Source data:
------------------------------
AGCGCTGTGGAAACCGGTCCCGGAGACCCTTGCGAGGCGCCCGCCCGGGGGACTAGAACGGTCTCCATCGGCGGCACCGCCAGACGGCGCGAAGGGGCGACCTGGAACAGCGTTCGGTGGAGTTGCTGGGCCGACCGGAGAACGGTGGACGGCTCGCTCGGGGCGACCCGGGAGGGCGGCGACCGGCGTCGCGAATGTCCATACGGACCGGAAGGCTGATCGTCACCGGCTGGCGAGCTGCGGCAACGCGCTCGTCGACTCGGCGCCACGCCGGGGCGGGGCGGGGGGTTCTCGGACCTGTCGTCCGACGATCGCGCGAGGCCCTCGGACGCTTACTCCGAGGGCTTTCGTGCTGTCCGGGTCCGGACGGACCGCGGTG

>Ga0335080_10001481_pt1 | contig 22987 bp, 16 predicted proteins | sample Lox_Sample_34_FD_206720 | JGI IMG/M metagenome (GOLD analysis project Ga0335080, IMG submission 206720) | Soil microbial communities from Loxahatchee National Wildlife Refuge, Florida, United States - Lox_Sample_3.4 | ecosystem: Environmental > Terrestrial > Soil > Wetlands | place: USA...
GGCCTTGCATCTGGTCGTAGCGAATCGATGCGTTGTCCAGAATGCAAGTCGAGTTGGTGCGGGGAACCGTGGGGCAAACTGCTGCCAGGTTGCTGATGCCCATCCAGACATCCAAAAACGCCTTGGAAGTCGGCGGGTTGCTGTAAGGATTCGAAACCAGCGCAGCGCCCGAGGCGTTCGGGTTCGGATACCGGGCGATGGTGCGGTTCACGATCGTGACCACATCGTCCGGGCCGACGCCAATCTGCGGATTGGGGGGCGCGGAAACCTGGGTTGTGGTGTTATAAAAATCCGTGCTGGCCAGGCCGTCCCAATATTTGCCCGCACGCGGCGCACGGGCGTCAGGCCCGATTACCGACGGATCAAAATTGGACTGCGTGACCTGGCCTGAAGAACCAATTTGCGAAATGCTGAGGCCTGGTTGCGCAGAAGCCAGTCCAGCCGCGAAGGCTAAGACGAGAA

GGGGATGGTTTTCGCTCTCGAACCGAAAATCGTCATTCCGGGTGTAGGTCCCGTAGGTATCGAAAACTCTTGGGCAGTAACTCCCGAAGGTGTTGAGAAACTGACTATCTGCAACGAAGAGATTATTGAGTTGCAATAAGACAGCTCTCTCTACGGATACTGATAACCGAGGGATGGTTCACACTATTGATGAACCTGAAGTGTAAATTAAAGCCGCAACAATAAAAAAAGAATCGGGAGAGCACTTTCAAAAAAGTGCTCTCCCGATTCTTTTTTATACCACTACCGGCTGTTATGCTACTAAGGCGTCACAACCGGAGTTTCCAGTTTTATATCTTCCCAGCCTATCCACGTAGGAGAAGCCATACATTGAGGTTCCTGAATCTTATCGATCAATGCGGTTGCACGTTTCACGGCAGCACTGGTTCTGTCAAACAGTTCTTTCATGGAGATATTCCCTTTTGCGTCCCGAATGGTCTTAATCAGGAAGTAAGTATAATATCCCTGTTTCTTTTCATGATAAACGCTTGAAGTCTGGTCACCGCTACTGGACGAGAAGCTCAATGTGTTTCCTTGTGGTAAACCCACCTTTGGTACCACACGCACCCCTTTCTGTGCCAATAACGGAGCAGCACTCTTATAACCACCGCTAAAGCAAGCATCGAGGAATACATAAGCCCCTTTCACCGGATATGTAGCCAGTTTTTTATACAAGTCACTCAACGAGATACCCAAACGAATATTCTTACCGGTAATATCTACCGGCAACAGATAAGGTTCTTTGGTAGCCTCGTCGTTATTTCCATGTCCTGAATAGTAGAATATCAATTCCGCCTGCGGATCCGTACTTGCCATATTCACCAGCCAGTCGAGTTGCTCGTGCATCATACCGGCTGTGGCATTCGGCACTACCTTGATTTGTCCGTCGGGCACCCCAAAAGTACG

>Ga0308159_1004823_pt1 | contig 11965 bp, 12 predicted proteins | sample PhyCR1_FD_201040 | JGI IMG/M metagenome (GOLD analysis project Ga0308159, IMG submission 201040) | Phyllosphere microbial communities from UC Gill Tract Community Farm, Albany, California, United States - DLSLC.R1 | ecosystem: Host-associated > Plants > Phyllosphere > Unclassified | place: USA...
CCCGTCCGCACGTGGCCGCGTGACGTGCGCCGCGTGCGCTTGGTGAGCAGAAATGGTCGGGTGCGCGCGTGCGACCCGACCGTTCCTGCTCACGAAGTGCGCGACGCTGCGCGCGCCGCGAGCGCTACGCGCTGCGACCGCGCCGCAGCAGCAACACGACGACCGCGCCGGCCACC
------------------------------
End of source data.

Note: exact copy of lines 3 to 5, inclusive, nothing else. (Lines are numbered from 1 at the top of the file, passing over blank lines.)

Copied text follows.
GGCCTTGCATCTGGTCGTAGCGAATCGATGCGTTGTCCAGAATGCAAGTCGAGTTGGTGCGGGGAACCGTGGGGCAAACTGCTGCCAGGTTGCTGATGCCCATCCAGACATCCAAAAACGCCTTGGAAGTCGGCGGGTTGCTGTAAGGATTCGAAACCAGCGCAGCGCCCGAGGCGTTCGGGTTCGGATACCGGGCGATGGTGCGGTTCACGATCGTGACCACATCGTCCGGGCCGACGCCAATCTGCGGATTGGGGGGCGCGGAAACCTGGGTTGTGGTGTTATAAAAATCCGTGCTGGCCAGGCCGTCCCAATATTTGCCCGCACGCGGCGCACGGGCGTCAGGCCCGATTACCGACGGATCAAAATTGGACTGCGTGACCTGGCCTGAAGAACCAATTTGCGAAATGCTGAGGCCTGGTTGCGCAGAAGCCAGTCCAGCCGCGAAGGCTAAGACGAGAA

GGGGATGGTTTTCGCTCTCGAACCGAAAATCGTCATTCCGGGTGTAGGTCCCGTAGGTATCGAAAACTCTTGGGCAGTAACTCCCGAAGGTGTTGAGAAACTGACTATCTGCAACGAAGAGATTATTGAGTTGCAATAAGACAGCTCTCTCTACGGATACTGATAACCGAGGGATGGTTCACACTATTGATGAACCTGAAGTGTAAATTAAAGCCGCAACAATAAAAAAAGAATCGGGAGAGCACTTTCAAAAAAGTGCTCTCCCGATTCTTTTTTATACCACTACCGGCTGTTATGCTACTAAGGCGTCACAACCGGAGTTTCCAGTTTTATATCTTCCCAGCCTATCCACGTAGGAGAAGCCATACATTGAGGTTCCTGAATCTTATCGATCAATGCGGTTGCACGTTTCACGGCAGCACTGGTTCTGTCAAACAGTTCTTTCATGGAGATATTCCCTTTTGCGTCCCGAATGGTCTTAATCAGGAAGTAAGTATAATATCCCTGTTTCTTTTCATGATAAACGCTTGAAGTCTGGTCACCGCTACTGGACGAGAAGCTCAATGTGTTTCCTTGTGGTAAACCCACCTTTGGTACCACACGCACCCCTTTCTGTGCCAATAACGGAGCAGCACTCTTATAACCACCGCTAAAGCAAGCATCGAGGAATACATAAGCCCCTTTCACCGGATATGTAGCCAGTTTTTTATACAAGTCACTCAACGAGATACCCAAACGAATATTCTTACCGGTAATATCTACCGGCAACAGATAAGGTTCTTTGGTAGCCTCGTCGTTATTTCCATGTCCTGAATAGTAGAATATCAATTCCGCCTGCGGATCCGTACTTGCCATATTCACCAGCCAGTCGAGTTGCTCGTGCATCATACCGGCTGTGGCATTCGGCACTACCTTGATTTGTCCGTCGGGCACCCCAAAAGTACG

>Ga0308159_1004823_pt1 | contig 11965 bp, 12 predicted proteins | sample PhyCR1_FD_201040 | JGI IMG/M metagenome (GOLD analysis project Ga0308159, IMG submission 201040) | Phyllosphere microbial communities from UC Gill Tract Community Farm, Albany, California, United States - DLSLC.R1 | ecosystem: Host-associated > Plants > Phyllosphere > Unclassified | place: USA...